My bike as it should look

My bike as it should look

Their minimum billing amount is 30kg. My bike and accessories definitely weighed less than this, but the standard bike boxes are significantly larger than what is considered a volumetric 30kg. As such I went to town cutting my box down to size. But to get the box small enough, I also had to almost completely disassembly my bike. I removed the wheels, and took my tubeless tires off the wheels. I removed the saddle, the rear dérailleur, the pedals. Then I took the fork out and separated the brakes from the fork. And then squashed it into my box. And it all fitted. I even got my tent, helmet, pump and one or two other items in.

Cramming my bike into a box

Cramming my bike into a box

So my dad helped when I did all this, and I didn’t pay too much attention when we removed the fork and put all the bearings loose into a small bag. I wish I had, as it would have saved me a couple disassemble and re-assembles of my headset. Regardless now I know a lot more about the topic. After all that, I decided quite a bit of dirt probably got in during the hassles and decided to re-grease the bearings.

How my bike sometimes looks

How my bike sometimes looks

It seems like the number of variations for headset bearings is a lot. I couldn’t find an example the same as mine, so I figured I’d put some pictures up here. I tried recording the whole thing, but that was humorously terrible :) So instead I just took some screen shots.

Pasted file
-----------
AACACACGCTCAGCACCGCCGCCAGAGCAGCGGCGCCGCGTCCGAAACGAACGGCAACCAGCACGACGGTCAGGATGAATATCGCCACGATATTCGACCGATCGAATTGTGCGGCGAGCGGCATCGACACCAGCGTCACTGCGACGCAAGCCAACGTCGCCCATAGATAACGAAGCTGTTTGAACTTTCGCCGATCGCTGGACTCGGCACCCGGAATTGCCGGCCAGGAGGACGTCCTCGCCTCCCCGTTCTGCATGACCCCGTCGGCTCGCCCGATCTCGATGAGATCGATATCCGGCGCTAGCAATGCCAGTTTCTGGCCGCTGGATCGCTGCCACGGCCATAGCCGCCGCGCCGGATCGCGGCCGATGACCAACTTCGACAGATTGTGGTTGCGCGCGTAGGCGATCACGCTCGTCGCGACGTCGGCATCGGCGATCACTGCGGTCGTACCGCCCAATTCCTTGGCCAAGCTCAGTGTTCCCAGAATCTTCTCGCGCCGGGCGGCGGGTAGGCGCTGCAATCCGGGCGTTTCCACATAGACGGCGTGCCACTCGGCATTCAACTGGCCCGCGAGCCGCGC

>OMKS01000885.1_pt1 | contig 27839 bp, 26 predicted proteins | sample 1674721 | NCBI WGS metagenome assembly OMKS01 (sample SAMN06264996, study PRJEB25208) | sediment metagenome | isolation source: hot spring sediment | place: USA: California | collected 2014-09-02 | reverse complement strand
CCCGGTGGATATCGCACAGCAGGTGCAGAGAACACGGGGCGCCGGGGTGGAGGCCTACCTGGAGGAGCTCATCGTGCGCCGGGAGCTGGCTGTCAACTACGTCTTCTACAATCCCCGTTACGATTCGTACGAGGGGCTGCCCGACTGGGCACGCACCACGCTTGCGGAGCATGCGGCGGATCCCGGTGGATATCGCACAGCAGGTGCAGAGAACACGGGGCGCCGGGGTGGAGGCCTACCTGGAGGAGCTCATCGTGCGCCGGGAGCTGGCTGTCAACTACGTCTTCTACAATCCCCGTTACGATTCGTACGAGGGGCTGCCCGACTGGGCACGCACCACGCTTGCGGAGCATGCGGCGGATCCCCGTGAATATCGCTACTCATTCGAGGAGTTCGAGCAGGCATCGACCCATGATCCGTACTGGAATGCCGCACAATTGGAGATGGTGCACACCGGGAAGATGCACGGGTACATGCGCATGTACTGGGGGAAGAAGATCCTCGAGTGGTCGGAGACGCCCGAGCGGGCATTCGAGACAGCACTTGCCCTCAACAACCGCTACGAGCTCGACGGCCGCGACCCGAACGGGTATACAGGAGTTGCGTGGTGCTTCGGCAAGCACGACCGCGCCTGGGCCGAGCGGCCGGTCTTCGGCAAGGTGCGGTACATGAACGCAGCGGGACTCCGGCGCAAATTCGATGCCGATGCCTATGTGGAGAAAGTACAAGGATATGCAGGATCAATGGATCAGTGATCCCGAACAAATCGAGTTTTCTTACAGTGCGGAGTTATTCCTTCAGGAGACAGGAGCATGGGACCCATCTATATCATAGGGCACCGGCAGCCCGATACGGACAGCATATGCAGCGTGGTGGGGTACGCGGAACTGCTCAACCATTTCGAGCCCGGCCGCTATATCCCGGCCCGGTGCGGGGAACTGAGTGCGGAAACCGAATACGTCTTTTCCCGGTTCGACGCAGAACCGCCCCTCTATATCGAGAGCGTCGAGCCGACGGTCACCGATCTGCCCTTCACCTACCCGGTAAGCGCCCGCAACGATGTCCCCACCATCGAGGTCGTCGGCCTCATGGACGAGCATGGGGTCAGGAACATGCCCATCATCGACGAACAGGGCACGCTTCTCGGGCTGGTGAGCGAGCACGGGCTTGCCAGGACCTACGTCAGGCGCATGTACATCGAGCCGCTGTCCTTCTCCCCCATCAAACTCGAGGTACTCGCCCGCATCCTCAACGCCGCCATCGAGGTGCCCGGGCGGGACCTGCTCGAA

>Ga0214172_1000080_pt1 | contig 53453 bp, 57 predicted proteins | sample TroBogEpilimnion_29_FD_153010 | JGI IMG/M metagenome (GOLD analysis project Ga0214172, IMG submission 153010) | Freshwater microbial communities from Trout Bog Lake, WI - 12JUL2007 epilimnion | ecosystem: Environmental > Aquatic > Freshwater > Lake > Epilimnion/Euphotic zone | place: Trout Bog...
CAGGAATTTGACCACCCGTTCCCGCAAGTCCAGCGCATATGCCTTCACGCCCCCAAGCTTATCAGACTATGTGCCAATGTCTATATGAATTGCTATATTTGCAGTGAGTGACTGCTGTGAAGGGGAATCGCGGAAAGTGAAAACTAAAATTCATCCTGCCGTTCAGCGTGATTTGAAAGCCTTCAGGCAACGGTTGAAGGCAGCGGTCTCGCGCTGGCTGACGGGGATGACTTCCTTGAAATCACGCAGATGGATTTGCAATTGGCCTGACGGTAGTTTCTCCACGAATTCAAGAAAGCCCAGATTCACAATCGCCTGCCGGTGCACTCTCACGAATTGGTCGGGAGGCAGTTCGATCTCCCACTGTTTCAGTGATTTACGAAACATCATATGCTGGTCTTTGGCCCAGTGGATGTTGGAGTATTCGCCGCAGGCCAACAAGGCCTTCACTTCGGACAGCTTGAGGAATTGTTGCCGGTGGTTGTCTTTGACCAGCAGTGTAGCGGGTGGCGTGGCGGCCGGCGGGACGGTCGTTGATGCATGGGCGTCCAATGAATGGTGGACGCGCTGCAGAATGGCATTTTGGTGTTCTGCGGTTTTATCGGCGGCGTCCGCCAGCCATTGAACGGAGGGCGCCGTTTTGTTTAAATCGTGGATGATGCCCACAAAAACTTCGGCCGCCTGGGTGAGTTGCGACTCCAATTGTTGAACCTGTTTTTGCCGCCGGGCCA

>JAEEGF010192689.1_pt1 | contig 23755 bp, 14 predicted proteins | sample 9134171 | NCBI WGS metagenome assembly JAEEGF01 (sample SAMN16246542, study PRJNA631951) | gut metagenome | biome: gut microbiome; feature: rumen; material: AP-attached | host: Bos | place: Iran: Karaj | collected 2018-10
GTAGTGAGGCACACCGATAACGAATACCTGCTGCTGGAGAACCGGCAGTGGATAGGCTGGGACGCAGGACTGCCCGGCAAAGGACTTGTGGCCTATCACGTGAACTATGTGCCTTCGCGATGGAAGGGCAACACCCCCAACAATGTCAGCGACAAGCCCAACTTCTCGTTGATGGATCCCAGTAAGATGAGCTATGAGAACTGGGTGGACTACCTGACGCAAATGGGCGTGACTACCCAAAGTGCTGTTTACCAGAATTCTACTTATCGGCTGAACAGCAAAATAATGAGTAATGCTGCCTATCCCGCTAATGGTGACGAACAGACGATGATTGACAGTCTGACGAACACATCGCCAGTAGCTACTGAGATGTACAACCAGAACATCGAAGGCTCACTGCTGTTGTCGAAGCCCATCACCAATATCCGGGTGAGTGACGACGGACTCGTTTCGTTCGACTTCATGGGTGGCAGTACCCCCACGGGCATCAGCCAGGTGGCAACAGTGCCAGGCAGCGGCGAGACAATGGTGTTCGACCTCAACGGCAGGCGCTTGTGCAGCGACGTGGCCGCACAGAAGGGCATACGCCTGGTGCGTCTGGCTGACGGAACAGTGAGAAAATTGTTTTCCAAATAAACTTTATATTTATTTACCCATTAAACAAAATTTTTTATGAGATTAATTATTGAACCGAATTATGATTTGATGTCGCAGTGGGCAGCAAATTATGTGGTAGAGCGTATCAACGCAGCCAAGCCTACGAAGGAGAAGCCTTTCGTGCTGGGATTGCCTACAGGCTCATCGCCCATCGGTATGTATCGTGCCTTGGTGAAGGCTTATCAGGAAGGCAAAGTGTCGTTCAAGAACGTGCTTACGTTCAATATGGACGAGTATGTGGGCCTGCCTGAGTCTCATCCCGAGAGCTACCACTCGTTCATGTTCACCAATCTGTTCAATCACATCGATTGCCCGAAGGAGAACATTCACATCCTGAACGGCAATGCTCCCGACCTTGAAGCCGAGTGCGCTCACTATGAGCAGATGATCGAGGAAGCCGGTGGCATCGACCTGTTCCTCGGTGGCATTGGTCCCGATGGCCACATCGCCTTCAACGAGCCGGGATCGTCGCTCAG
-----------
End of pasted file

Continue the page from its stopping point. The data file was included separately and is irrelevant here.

The bike is a Merida Ninety Nine 9. 600. The headset is described as “big conoid semi”. It makes use of non-sealed roller ball bearings. The lower bearing is just a bearing, and the upper bearing consists a bearing, a seal, an upper race and a centring ring. If you do do this, I really recommend getting a nice bike stand, my bike was falling all over the place while I was trying to hold it together.

  • Loosen clamps on fork stem
There are two bolts on the stem (one on either side) and one on top for tensioning

There are two bolts on the stem (one on either side) and one on top for tensioning

  • Remove fork and bearings
  • Clean bearings and races (I just used paper towel, but some degreaser will help)
Bearing after having grease removed

Bearing after having grease removed

  • Place some grease on the races and bearings (I just bought a small tube of automotive grease from local hardware store).
  • Replace all bearings in order you removed them
Bottom bearing goes in with balls upwards (towards bike frame)

Bottom bearing goes in with balls upwards (towards bike frame)

Top bearing goes in balls facing down (towards bike frame)

Top bearing goes in balls facing down (towards bike frame)

Top bearing gets additional seal, upper race and tension cone

Top bearing gets additional seal, upper race and tension cone

  • Tighten bolt on-top of fork (to tension the package), then tighten clamps on stem.
    • If you’re unsure how tight they must be, find specified torques in your bike’s technical manual.